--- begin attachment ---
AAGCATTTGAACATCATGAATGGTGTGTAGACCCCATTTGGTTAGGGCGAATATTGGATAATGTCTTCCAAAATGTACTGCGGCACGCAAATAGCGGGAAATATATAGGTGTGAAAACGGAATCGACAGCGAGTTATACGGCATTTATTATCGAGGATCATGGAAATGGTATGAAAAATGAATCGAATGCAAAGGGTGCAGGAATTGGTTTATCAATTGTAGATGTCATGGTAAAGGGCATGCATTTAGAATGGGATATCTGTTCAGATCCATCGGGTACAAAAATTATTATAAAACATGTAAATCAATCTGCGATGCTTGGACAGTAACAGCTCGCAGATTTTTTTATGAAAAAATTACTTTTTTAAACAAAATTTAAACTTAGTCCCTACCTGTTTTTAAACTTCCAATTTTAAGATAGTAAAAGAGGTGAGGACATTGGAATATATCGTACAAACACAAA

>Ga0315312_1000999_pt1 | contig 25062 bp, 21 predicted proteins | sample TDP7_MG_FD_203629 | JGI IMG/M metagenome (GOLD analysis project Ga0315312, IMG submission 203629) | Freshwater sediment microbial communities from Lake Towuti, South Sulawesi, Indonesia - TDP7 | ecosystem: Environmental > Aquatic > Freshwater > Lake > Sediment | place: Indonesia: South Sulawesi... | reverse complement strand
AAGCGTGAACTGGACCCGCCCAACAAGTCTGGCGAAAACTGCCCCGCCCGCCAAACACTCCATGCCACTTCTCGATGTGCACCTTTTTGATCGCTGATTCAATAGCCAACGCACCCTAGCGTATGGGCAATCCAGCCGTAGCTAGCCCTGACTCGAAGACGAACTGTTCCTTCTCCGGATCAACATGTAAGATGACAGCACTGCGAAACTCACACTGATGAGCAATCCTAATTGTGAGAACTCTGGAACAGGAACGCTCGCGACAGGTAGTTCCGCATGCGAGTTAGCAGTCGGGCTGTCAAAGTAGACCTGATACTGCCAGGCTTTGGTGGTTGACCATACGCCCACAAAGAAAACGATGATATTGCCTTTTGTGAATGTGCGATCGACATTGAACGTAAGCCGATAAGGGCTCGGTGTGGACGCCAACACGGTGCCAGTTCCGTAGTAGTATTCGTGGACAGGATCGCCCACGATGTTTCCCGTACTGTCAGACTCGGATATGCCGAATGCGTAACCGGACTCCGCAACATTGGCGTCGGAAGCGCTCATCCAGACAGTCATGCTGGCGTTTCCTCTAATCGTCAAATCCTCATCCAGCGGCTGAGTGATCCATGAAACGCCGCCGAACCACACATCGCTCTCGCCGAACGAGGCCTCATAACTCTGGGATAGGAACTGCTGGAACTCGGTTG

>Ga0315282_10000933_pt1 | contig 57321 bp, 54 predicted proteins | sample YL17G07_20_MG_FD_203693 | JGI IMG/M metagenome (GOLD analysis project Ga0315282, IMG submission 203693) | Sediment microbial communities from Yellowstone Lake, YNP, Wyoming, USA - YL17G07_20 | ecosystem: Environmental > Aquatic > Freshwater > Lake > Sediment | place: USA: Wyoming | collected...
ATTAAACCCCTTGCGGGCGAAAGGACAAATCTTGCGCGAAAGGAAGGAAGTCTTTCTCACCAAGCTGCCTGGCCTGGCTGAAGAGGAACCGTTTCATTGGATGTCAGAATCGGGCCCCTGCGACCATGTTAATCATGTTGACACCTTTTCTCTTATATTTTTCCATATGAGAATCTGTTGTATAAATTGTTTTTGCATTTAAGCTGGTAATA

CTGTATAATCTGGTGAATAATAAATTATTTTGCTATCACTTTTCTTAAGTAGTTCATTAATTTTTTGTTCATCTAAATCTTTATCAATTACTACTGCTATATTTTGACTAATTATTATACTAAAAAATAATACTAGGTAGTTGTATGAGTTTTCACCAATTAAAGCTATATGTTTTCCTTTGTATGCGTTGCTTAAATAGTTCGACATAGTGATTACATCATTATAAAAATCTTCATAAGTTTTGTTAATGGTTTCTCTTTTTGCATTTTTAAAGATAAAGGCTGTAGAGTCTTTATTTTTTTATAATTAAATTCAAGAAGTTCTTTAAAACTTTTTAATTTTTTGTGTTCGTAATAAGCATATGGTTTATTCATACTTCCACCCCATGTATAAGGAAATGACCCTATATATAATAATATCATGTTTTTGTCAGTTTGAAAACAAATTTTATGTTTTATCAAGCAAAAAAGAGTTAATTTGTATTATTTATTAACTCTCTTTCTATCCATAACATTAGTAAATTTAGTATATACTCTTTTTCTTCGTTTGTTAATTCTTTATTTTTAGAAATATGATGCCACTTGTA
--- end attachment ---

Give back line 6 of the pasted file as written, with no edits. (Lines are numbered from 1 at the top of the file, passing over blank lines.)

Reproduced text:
CTGTATAATCTGGTGAATAATAAATTATTTTGCTATCACTTTTCTTAAGTAGTTCATTAATTTTTTGTTCATCTAAATCTTTATCAATTACTACTGCTATATTTTGACTAATTATTATACTAAAAAATAATACTAGGTAGTTGTATGAGTTTTCACCAATTAAAGCTATATGTTTTCCTTTGTATGCGTTGCTTAAATAGTTCGACATAGTGATTACATCATTATAAAAATCTTCATAAGTTTTGTTAATGGTTTCTCTTTTTGCATTTTTAAAGATAAAGGCTGTAGAGTCTTTATTTTTTTATAATTAAATTCAAGAAGTTCTTTAAAACTTTTTAATTTTTTGTGTTCGTAATAAGCATATGGTTTATTCATACTTCCACCCCATGTATAAGGAAATGACCCTATATATAATAATATCATGTTTTTGTCAGTTTGAAAACAAATTTTATGTTTTATCAAGCAAAAAAGAGTTAATTTGTATTATTTATTAACTCTCTTTCTATCCATAACATTAGTAAATTTAGTATATACTCTTTTTCTTCGTTTGTTAATTCTTTATTTTTAGAAATATGATGCCACTTGTA